Category Archives: new homes

What happens when builders can’t get financing?

Source: Real Estate Professional – by Neil Sharma10 Nov 2017

In the wake of Castlepoint Numa’s announcement that it failed to secure financing for Museum Flats, the highly touted and anticipated Junction Triangle condo development, many purchasers feel like they’ve been left hung out to dry in a market that’s grown more expensive.

By one purchaser’s account, this is the second time Castlepoint has informed his family that it will not be completing a development.

According to Akshay Dev, a sales agent with REMAX Realty One, researching builders is paramount. If he’d ever encountered a builder who failed to secure financing, he’d steer clear of them.

“I haven’t had a situation like that in my portfolio yet, but definitely before we get into projects I like to do some research about the builder to make sure they have a certain reputation, background and that they have credibility,” Dev told REP. “Some builders I like working with, and some I keep my paws off.”

Dev is frequently invited to development launches, which are good places to conduct due diligence. He likes to scrutinize the builder and their past projects, as well as determine whether or not problems could arise at any point during their latest build.

He added that, because banks typically provide financing when a development is 70% sold, a developer unable to secure financing might hint at other problems.

“If a builder is pulling out of a project, it means they lack credibility right there,” he said. “If a developer cannot achieve [70% sales], it means there’s something wrong there. Either the project or location aren’t good, or they don’t have the experience to handle the whole situation.

While Dev hasn’t had a builder fail to bring a project to market, he would tell his clients not to renegotiate with them for a relaunch, or even buy a unit in a future project.

“I would advise them to walk away. If they reached a point where they haven’t gotten financing, there’s a lot more involved in this. If you’re going to talk to a builder about getting financing, what is the guarantee that they’ll get it, and what’s the guarantee there won’t be problems afterwards? It’s a credibility issue right there and then.”

Zia Abbas, owner and president of Realty Point, agrees with that sentiment, and added that, as a sales agent, his reputation is on the line as well.

“As far as I’m concerned, whenever I go and sell any product to my client, for me the credibility of the builder is as important as the location of the project,” said Abbas, adding a builder’s credibility is in their portfolio. “What if we find the best of the best location but the project won’t proceed because the builder doesn’t have the reputation?”

Abbas admits that some builders he’s spoken to have said that they could pull out of the project and bring it back to market at higher price points that better reflect Toronto’s hot market, they wouldn’t sully their reputations that way.

“They’ll stick with the promises made, and this is what is called credibility,” he said.

But that doesn’t mean unscrupulous builders never give in to temptation.

Such builders don’t just damage sales agents’ reputations, they also lose the latter money.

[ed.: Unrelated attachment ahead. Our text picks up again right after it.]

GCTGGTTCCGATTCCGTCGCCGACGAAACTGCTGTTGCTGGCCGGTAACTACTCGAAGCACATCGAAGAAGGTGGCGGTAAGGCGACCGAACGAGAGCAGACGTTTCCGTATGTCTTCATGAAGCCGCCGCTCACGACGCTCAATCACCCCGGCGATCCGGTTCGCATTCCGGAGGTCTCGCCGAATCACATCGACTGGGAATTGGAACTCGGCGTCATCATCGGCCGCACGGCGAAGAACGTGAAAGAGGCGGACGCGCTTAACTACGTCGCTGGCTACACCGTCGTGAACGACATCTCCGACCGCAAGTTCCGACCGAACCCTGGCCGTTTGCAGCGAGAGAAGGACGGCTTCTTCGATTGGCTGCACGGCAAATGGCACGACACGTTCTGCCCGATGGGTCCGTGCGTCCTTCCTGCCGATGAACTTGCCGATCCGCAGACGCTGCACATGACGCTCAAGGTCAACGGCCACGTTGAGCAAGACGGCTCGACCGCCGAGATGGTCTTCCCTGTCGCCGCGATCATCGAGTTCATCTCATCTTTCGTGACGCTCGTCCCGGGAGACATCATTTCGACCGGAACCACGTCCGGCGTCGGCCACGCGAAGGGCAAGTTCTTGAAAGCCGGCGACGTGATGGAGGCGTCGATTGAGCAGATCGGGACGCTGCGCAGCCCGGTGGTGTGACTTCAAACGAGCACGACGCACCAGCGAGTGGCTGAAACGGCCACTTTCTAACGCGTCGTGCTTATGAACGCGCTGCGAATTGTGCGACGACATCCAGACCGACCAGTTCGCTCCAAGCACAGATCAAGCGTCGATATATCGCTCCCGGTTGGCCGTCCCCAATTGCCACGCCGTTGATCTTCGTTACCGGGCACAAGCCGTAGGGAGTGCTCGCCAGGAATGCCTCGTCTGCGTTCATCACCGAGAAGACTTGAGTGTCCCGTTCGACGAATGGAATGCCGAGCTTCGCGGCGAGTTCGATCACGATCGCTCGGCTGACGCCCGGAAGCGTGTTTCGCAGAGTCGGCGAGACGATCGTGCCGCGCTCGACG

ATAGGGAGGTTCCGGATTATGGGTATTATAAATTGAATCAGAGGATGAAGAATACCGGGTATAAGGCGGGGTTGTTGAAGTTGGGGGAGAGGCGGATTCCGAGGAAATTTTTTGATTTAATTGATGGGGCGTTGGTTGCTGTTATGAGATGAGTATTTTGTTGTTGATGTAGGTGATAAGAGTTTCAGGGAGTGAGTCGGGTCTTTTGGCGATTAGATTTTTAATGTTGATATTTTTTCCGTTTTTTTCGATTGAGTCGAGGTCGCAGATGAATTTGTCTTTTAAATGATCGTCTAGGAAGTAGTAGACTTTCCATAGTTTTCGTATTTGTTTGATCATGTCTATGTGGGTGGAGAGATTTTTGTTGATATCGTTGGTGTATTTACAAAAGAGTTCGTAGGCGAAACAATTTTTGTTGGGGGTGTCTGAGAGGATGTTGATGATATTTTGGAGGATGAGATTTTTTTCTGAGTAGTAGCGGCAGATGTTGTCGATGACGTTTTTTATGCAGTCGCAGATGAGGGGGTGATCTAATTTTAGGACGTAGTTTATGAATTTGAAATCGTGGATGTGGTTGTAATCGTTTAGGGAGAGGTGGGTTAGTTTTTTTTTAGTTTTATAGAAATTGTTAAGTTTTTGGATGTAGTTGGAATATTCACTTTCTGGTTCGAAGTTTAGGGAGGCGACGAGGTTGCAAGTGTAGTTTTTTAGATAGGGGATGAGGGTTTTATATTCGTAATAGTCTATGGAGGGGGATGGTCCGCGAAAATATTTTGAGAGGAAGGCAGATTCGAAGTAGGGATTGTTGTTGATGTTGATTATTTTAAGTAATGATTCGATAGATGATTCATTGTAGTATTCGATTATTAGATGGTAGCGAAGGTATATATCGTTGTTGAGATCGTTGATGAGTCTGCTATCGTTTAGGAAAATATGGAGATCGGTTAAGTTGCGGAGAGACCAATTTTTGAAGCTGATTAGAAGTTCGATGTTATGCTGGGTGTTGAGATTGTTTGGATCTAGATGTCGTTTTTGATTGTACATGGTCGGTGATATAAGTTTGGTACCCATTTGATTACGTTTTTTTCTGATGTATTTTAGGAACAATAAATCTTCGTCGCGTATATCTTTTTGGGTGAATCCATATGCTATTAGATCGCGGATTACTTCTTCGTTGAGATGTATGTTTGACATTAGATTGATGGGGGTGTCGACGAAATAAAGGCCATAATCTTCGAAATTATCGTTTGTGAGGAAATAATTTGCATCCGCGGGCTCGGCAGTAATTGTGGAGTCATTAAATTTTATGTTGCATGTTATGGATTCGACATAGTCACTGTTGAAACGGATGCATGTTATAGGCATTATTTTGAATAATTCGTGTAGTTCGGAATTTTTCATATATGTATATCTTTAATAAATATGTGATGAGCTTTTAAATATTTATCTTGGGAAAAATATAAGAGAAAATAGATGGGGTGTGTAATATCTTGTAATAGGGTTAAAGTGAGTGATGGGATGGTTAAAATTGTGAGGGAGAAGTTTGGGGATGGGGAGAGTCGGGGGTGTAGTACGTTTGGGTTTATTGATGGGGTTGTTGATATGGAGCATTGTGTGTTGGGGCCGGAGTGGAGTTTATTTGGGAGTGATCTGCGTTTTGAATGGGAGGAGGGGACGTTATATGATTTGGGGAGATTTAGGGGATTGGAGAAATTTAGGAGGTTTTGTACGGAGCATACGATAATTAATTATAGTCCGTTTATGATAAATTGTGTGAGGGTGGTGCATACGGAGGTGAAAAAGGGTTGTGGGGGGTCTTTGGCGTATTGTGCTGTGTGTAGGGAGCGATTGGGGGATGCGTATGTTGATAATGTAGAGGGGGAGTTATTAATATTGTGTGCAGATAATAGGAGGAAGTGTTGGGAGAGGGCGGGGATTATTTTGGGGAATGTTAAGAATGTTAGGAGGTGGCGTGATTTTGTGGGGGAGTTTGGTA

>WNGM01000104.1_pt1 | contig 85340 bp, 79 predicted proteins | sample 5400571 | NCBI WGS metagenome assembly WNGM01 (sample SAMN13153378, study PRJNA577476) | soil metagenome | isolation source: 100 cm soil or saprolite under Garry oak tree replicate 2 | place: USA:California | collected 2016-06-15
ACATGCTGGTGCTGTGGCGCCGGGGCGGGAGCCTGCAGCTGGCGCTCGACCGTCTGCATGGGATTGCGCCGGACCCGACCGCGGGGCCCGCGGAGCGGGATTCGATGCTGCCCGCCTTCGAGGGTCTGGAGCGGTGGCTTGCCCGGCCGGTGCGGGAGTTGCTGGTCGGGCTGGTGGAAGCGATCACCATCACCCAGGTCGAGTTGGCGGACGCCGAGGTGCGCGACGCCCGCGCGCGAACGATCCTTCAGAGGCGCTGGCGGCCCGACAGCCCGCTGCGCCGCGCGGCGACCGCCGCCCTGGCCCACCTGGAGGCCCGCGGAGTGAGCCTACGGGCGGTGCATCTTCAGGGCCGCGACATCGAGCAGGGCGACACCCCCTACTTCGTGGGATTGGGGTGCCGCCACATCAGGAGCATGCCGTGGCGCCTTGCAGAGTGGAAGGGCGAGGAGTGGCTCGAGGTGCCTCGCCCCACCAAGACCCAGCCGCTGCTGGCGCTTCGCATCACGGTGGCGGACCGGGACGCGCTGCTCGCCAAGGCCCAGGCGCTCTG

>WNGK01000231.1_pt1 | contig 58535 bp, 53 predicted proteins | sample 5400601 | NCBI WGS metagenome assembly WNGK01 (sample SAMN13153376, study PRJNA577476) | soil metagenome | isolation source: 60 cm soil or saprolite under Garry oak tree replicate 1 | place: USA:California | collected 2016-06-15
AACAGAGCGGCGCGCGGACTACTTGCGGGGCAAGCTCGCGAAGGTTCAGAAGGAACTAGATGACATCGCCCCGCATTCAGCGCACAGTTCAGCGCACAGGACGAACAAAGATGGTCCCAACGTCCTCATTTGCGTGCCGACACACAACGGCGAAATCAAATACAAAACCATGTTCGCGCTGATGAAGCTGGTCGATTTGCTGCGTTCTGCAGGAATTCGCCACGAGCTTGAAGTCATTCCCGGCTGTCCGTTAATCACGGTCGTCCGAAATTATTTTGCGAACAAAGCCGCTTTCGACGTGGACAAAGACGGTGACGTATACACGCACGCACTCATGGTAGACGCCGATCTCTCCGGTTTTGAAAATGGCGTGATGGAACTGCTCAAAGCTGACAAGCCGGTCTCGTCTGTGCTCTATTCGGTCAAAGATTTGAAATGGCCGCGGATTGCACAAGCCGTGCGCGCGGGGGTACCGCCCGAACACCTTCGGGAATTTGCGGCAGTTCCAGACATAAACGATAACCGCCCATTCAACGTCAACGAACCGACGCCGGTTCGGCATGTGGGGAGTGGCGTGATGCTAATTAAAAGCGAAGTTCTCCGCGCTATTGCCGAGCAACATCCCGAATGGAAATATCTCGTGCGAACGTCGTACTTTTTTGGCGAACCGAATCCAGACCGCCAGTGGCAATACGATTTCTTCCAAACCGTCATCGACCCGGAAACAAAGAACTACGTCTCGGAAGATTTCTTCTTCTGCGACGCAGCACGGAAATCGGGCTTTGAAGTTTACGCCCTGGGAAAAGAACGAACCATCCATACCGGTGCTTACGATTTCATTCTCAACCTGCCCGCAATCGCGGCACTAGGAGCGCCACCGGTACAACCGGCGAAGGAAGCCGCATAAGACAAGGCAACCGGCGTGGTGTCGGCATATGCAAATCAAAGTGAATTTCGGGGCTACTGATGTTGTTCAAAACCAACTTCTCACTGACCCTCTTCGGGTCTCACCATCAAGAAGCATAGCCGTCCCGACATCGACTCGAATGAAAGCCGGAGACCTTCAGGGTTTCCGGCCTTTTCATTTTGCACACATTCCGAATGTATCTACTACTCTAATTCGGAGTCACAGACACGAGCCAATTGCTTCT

“I’ve never worked with these builders and I’m not going to work with any builder with whom I’m not comfortable because the money I’m making on commission is all future commission,” he said. “There would be nothing in my hand. What if the project doesn’t go through? I’m going to lose time, money and credibility in front of my client.”

Abbas has been selling in throughout the GTA for a long time and says he’s had a couple of builders pull out of projects. Clients’ deposits were returned with nominal interest. As a veteran sales agent, he knows how to keep builders like that at arm’s length.

Toronto city councillor Ana Bailao recently went on record as saying that there needs to be more protection for purchasers like the ones who won’t be moving into Museum Flats.

Dev agrees.

Purchasers’ deposits are held in trust, but there have been cases in the past in which rogue builders and lawyers took off with the monies.

“Anybody who has invested money in real estate is investing hard earned money,” he said, “and hoping to grow that money and take their net worth to next level. We need to make sure wherever they put their money is safe. If they invest in certain people who don’t have a proven track record, then they are risking their investments. If you go to credible builders, chances are your money is safe, your project will be completed, the builder will get financing and deliver you a quality product. And with the right market conditions, you’ll get a good return on your investment.”

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What’s the best mortgage for the first-time home buyer?

Image courtesy of ddpavumba / FreeDigitalPhotos.net

Q: I’m buying my first home—a starter home—that I plan to live in for the next five to seven years. How do I know which mortgage is right for me?

— Housing Newbie, Toronto 


Answer from Robert McLister, mortgage planner with Ratespy:  There are endless mortgages to choose from so get one-one-one advice when you can. In the meantime, here are four quick tips:

#1.  If you plan to live in the home for five-plus years, then portability (i.e., being able to move the mortgage to a new property without penalty) is less important. But people’s plans change so don’t ignore porting features altogether. The best portability options afford you:

→ The lender’s best rates if you need to add money to the mortgage (helpful if you upgrade to a more expensive home)

→ More time to close your new mortgage after your old home sells (look for 60 days minimum).

#2.  If you don’t foresee moving, refinancing or making big prepayments in the next five years, consider low-frills mortgages. You’ll get a cheaper rate in exchange for smaller prepayment privileges, bigger prepayment charges (aka, penalties) and/or a restriction on refinancing with other lenders before your renewal date.